15 Butterfly Roofs That Set the Heart Aflutter
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15 Butterfly Roofs That Set the Heart Aflutter

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By Jen Woo
Since its invention by Le Corbusier in 1930, the butterfly roof has endured as a dramatic architectural feature.

Popularized in the 1950s, the butterfly roof is an inverted gable whose V-shape resembles that of two lifted wings. We have French architect Le Corbusier to thank for the distinctive feature; in 1930, he proposed it for a Chilean vacation home for heiress and arts patron Eugenia Errazuriz, but she went bankrupt before it could be built. The butterfly roof would become a reality in 1933, however, in Karuizawa, Japan, where Czech architect Antonin Raymond built a home for himself and his wife based on Le Corbusier’s design—a residence featured by Architectural Record in 1934.

The butterfly roof made its way to the States in 1945 with Marcel Breuer’s Geller House in Lawrence, Long Island. Breuer placed long windows under the roofline to let in light without sacrificing privacy, a key advantage of the butterfly roof. Finally, in 1957, architect William Krisel would propose the design to the Alexander Construction Company, a development company that built over 2,500 homes in Palm Springs, California. From there, the butterfly roof spread through the rest of Southern California.

A striking break from flat or gable roofs, the butterfly roof has clear appeal. Take a look at some of our favorite examples below. 

TWA Hotel by Lubrano Ciavarra, INC., Beyer Blinder Belle, and Stonehill Taylor

An abandoned airport terminal at New York’s John F. Kennedy International Airport was reborn as the TWA Hotel, a stylish stay that harkens on the romance of flying when it was still a novelty. Paying homage to the original architecture of the 1962 building designed by architect Eero Saarinen, JFK's only on-airport hotel is complete with midcentury modern guest rooms, a 10,000-square-foot rooftop deck with pool, and immersive experiences.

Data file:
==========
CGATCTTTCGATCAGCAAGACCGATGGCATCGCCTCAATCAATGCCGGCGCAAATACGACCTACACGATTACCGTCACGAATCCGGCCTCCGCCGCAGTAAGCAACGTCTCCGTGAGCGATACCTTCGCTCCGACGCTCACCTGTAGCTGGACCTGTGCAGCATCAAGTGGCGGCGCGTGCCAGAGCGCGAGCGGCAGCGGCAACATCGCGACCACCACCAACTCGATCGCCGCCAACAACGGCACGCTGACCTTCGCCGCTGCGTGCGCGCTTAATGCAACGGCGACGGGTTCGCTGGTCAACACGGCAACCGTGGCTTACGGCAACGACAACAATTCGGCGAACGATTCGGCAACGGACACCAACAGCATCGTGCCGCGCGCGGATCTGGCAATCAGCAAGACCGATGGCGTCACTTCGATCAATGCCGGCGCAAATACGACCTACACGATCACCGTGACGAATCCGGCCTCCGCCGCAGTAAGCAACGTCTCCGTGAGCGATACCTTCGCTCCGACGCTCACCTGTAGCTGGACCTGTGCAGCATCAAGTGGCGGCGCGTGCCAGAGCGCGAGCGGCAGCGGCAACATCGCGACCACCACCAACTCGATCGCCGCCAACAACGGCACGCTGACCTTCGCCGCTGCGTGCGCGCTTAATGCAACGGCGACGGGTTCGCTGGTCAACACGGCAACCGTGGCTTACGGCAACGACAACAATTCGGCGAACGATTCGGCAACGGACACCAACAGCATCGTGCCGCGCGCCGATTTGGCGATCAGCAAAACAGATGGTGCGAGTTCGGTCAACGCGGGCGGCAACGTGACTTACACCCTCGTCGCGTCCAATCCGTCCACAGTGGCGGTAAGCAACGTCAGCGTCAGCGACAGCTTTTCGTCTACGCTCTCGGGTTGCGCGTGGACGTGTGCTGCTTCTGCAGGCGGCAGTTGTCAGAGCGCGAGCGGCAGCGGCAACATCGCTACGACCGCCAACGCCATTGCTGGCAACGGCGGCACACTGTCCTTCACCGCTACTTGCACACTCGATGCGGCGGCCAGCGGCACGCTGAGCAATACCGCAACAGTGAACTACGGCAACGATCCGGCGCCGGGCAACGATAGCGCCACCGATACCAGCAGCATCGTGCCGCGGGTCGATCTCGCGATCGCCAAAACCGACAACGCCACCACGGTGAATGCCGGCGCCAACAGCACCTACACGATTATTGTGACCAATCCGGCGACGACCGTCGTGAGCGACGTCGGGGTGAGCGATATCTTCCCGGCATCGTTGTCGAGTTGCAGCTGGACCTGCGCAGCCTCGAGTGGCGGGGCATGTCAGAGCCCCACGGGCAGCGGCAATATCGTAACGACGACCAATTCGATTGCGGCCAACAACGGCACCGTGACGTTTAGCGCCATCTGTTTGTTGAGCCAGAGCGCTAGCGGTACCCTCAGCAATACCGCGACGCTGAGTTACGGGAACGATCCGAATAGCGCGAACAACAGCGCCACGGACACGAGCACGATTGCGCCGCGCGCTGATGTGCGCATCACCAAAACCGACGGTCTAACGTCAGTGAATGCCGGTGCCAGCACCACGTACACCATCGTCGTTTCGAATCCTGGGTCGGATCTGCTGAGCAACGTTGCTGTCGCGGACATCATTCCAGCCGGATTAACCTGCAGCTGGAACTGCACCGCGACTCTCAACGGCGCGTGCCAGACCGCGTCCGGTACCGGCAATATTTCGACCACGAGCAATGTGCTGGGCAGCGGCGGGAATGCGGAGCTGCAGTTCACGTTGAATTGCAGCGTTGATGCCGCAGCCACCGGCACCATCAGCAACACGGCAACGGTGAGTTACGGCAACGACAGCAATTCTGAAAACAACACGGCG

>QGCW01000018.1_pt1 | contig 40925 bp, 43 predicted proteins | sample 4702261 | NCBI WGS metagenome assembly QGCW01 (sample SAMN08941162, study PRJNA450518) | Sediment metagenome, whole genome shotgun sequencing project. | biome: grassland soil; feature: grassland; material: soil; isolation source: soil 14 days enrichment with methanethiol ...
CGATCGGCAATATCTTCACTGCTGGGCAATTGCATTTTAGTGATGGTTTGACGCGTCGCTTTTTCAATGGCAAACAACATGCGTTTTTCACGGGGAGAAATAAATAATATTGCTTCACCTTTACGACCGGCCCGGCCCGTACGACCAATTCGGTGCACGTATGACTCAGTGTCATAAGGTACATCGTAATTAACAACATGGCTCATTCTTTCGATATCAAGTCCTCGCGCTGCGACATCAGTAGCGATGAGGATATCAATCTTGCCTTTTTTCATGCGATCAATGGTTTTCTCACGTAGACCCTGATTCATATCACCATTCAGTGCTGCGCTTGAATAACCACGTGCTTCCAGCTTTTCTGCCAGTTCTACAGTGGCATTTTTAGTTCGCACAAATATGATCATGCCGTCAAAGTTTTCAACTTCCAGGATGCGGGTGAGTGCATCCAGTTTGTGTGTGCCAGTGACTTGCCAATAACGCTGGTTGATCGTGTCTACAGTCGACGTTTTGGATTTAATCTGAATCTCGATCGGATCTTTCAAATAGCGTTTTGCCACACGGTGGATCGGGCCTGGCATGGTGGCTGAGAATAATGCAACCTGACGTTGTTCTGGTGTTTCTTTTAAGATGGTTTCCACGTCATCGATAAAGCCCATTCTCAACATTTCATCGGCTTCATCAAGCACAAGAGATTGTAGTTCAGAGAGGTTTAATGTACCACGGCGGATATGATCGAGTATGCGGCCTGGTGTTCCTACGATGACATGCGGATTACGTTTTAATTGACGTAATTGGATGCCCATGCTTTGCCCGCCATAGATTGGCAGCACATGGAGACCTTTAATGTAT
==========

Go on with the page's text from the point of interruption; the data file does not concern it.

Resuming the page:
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A modest, gabled 1965 hut on the outskirts of Guatemala City was transformed into an expansive 4,467-square-foot getaway. Blurring the indoors and out, architect Alejandro Paz adhered to the original architectural elements while adding modernized touches. The roof maintains the same angle as the original hut, but reversed, while new modules give the space a new identity. With floor-to-ceiling glazing, the home allows for the residents to take in the Guatemalan forest from all angles.

Once owned by musician, producer, and DJ Moby, this midcentury dwelling in Pound Ridge, New York, was restored to preserve its original architectural elements by David Henken, a disciple of Frank Lloyd Wright. Built in 1956, the two-story home was originally created by renowned local builder Vito Fosella to embrace the wooded landscape with an exterior clad in teak, mahogany, and stone. The roof is tar and gravel.

WDA demolished a 1950s tract home to built a brand new, two-story, 4,898-square-foot oasis with five bedrooms and four-and-a-half-baths. Topping off this Silicon Valley home is an asymmetrical, Le Corbusier-style butterfly roof that gives the home its distinctive form while creating soaring spaces on the second floor. 

This 1954 split-level ranch on the Chicago's Near North Side was renovated, including raising the ceiling, converting the wood-paneled rec room and bar on the lower level into a master suite, and moving the kitchen into what had was a breezeway and part of the garage. When they discovered part of the original roof needed replacing, Delano referred to a butterfly design to suit the abode's midcentury lines.